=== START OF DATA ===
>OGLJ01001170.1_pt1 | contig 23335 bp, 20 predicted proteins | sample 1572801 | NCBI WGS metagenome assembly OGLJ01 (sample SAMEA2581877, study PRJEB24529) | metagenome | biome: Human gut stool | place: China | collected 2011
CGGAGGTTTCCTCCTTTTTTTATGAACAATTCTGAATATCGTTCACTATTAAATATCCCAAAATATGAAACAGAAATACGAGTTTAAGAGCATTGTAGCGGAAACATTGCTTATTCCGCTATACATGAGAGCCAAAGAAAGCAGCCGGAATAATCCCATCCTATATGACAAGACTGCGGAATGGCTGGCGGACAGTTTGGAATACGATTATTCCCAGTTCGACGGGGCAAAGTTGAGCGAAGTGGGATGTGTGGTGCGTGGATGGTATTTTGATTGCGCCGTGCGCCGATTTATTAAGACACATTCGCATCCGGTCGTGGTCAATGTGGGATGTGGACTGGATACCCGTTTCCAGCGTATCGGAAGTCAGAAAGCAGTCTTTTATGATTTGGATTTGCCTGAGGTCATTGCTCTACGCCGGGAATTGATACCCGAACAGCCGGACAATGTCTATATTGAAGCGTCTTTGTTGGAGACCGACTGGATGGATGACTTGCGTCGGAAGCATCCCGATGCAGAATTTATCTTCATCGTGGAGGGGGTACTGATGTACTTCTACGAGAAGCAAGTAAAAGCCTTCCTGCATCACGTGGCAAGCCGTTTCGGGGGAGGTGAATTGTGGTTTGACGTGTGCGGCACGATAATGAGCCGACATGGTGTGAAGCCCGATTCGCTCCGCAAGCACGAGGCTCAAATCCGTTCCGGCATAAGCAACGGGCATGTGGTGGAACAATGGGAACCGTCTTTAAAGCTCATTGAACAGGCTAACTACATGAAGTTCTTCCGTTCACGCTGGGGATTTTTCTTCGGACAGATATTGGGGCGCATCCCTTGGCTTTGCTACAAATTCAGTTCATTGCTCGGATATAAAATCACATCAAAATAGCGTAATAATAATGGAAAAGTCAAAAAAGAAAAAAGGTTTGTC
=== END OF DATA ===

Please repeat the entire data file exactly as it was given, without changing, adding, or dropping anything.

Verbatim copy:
>OGLJ01001170.1_pt1 | contig 23335 bp, 20 predicted proteins | sample 1572801 | NCBI WGS metagenome assembly OGLJ01 (sample SAMEA2581877, study PRJEB24529) | metagenome | biome: Human gut stool | place: China | collected 2011
CGGAGGTTTCCTCCTTTTTTTATGAACAATTCTGAATATCGTTCACTATTAAATATCCCAAAATATGAAACAGAAATACGAGTTTAAGAGCATTGTAGCGGAAACATTGCTTATTCCGCTATACATGAGAGCCAAAGAAAGCAGCCGGAATAATCCCATCCTATATGACAAGACTGCGGAATGGCTGGCGGACAGTTTGGAATACGATTATTCCCAGTTCGACGGGGCAAAGTTGAGCGAAGTGGGATGTGTGGTGCGTGGATGGTATTTTGATTGCGCCGTGCGCCGATTTATTAAGACACATTCGCATCCGGTCGTGGTCAATGTGGGATGTGGACTGGATACCCGTTTCCAGCGTATCGGAAGTCAGAAAGCAGTCTTTTATGATTTGGATTTGCCTGAGGTCATTGCTCTACGCCGGGAATTGATACCCGAACAGCCGGACAATGTCTATATTGAAGCGTCTTTGTTGGAGACCGACTGGATGGATGACTTGCGTCGGAAGCATCCCGATGCAGAATTTATCTTCATCGTGGAGGGGGTACTGATGTACTTCTACGAGAAGCAAGTAAAAGCCTTCCTGCATCACGTGGCAAGCCGTTTCGGGGGAGGTGAATTGTGGTTTGACGTGTGCGGCACGATAATGAGCCGACATGGTGTGAAGCCCGATTCGCTCCGCAAGCACGAGGCTCAAATCCGTTCCGGCATAAGCAACGGGCATGTGGTGGAACAATGGGAACCGTCTTTAAAGCTCATTGAACAGGCTAACTACATGAAGTTCTTCCGTTCACGCTGGGGATTTTTCTTCGGACAGATATTGGGGCGCATCCCTTGGCTTTGCTACAAATTCAGTTCATTGCTCGGATATAAAATCACATCAAAATAGCGTAATAATAATGGAAAAGTCAAAAAAGAAAAAAGGTTTGTC